Build the MPS plugin

Both, the xmlPersistencePlugin and the propertyPersistencePlugin projects contain standard build scripts that zips the essential modules into IDEA/MPS plugins.


After rebuilding a build script you should be able to run the build script and get the plugin generated:


This will create the plugin so we can distribute it to the users.

Debugging the plugin

MPS can also give you a hand when you want to test your fresh persistence implementation right away, directly in MPS. You create a Run Configuration off the Deploy Plugins template:


Then you specify your plugin (after rebuilding the project and re-running the build script) to be deployed by the Run Configuration:


Finally, you run the configuration to get the plugin installed into MPS (MPS will restart).

After this step you will be able to use the custom persistence provider for models and test whether it behaves as expected.

The plugin will be installed into the .MPSxxx sub-directory of your home folder on Windows, or $HOME/Library/Application Support/MPSxxx on Mac. You may uninstall or disable the plugin through the Plugin Manager UI or by deleting the plugin folder manually.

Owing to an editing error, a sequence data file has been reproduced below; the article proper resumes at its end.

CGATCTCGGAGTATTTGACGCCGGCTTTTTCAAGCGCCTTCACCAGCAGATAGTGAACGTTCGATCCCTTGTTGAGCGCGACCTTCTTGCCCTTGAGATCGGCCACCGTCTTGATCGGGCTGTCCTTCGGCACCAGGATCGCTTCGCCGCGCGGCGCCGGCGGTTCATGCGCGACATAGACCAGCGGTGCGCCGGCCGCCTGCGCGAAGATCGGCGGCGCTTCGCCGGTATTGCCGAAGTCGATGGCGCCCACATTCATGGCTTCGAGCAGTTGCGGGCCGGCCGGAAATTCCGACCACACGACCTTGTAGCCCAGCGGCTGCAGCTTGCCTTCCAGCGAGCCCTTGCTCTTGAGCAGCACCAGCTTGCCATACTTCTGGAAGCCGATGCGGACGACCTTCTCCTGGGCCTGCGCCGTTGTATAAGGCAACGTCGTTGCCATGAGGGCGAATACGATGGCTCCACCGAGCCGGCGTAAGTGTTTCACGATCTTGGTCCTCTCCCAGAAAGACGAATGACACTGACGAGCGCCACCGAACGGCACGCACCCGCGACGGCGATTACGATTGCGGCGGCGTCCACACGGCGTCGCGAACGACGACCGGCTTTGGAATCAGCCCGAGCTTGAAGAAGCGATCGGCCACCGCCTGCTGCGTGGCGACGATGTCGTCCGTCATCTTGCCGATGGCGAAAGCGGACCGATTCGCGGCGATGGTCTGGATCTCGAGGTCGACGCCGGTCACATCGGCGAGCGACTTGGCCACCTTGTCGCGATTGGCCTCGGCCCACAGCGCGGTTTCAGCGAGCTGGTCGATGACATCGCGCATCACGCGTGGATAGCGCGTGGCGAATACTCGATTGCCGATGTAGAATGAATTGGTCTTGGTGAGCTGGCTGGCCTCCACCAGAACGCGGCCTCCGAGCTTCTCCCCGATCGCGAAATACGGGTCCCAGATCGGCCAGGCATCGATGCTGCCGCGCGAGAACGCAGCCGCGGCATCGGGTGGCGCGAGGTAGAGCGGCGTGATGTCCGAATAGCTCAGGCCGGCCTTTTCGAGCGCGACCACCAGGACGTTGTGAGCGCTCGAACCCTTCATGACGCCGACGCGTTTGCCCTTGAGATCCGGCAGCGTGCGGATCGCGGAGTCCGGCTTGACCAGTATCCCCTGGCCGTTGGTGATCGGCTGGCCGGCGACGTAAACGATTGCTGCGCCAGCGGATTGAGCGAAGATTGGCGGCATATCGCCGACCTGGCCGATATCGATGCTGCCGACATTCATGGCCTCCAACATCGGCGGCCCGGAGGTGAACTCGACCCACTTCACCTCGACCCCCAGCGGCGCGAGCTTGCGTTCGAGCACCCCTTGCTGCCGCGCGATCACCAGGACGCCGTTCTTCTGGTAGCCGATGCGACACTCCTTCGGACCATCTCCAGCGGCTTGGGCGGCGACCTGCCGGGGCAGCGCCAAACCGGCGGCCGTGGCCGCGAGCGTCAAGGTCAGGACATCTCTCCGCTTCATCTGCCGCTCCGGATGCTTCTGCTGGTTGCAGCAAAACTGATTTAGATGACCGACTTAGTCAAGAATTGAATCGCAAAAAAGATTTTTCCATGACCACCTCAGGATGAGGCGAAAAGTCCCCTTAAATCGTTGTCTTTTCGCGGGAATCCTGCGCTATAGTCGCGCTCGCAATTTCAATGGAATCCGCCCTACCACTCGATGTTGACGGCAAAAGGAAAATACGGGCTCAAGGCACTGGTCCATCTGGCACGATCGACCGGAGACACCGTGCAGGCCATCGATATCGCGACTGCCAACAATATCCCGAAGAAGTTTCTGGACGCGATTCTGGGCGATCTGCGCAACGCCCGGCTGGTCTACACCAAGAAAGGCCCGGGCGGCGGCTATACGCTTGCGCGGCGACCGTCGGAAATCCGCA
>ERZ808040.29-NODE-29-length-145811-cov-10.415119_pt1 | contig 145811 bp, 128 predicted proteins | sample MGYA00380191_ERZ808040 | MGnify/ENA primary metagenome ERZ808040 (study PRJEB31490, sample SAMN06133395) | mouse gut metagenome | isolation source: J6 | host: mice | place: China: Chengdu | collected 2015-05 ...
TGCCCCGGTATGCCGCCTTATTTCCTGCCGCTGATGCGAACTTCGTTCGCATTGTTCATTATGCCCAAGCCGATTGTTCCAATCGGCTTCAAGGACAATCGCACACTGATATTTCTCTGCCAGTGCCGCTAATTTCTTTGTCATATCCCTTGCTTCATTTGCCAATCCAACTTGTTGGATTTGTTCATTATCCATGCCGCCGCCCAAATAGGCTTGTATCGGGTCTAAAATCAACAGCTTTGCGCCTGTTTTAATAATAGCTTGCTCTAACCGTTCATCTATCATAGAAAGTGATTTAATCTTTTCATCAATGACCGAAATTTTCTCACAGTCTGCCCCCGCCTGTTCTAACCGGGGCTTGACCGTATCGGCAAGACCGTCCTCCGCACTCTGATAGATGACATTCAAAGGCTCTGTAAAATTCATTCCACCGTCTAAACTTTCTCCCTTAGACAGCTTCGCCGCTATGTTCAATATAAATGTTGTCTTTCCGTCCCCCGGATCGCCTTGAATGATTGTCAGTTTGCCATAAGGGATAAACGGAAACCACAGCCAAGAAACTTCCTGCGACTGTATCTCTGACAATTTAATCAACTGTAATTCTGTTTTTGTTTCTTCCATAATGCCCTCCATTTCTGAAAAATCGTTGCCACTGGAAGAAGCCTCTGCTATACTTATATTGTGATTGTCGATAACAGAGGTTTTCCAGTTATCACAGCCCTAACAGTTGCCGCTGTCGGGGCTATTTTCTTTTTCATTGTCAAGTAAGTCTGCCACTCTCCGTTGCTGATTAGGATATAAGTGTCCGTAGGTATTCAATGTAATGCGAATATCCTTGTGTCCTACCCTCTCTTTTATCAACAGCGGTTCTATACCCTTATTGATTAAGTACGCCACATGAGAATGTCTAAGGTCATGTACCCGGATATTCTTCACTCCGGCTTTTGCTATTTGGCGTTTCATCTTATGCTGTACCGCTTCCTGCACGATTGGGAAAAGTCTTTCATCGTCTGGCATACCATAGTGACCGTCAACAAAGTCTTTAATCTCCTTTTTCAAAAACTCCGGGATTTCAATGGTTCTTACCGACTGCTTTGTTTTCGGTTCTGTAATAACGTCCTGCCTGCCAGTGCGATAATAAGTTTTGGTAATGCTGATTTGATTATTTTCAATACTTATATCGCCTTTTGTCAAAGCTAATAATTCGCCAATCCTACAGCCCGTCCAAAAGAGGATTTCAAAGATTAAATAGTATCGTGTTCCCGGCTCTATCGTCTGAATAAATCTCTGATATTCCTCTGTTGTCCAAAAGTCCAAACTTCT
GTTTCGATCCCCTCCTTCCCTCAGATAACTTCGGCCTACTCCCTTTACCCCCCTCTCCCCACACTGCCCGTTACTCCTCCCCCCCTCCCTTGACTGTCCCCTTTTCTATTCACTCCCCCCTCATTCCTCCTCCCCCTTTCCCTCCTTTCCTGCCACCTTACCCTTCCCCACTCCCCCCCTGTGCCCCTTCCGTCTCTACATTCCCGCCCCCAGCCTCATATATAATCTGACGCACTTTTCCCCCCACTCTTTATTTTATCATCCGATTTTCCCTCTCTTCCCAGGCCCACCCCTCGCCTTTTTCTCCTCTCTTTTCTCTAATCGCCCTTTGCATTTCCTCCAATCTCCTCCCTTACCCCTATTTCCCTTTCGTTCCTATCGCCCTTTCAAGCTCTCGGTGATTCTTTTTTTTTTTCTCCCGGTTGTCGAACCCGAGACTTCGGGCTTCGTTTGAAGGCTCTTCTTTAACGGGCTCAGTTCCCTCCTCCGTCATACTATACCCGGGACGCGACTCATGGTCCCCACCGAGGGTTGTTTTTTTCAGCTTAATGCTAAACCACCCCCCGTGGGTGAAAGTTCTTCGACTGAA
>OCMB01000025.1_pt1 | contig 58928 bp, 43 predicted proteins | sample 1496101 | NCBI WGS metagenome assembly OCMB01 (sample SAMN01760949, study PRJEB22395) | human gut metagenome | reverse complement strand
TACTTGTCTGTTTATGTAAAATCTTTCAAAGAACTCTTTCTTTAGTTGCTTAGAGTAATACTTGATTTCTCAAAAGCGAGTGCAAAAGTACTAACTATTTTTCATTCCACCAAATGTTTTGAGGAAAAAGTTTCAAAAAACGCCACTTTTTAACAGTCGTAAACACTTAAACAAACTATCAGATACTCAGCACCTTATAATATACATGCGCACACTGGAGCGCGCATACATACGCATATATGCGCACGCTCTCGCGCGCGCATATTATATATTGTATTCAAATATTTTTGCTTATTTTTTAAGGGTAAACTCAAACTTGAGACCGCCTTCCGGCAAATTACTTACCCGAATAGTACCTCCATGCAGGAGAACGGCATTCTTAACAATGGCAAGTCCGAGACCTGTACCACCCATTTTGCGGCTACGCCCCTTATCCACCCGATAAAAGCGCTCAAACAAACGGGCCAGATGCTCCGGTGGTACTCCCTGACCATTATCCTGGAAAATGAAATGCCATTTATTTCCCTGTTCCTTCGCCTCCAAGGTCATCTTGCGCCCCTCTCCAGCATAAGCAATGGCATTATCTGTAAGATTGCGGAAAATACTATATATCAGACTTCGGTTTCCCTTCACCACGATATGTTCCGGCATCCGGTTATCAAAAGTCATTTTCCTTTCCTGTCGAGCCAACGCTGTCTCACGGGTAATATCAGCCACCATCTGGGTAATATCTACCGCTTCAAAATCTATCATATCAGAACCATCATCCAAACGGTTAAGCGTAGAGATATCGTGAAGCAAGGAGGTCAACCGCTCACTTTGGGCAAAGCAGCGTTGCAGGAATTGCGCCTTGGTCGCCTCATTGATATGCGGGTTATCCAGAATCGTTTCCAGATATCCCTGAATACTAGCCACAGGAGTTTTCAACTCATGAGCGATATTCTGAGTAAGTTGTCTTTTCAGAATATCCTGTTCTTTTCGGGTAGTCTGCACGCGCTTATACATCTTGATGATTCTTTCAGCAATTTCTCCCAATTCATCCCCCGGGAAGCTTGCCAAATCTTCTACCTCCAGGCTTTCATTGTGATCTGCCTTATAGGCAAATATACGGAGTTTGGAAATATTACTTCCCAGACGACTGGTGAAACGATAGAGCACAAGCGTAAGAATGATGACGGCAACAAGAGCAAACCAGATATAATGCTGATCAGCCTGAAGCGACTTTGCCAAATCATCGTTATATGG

Build the IntelliJ IDEA plugin

Building an IntelliJ IDEA plugin isn't really that much different from building an MPS plugin. You only need to change the dependency from mps to mpsPlugin in the build script and set the artifacts location to wherever your MPS IDEA plugin has been deployed.


After rebuilding the project and running the build script, you get a plugin to deploy into IDEA.

Using the custom XML persistence plugin in IntelliJ IDEA

The IDEA plugin also allows for XML documents to be edited with an MPS-based projectional editor and yet persisted into plain xml files. Since .xml files are associated with the XML editor in IDEA, we get the default IDEA's editor open when we click on an XML file.


However, since the sample.xml file is located under the configured MPS models root, MPS will invoke our custom persistence plugin and have it build a model out of it. When you hit Alt+Insert  to open a class by name, you get the option to open the sample model:


Then you can edit it in a projectional editor and have your changes persisted into the original xml file:

Last modified: 02 September 2021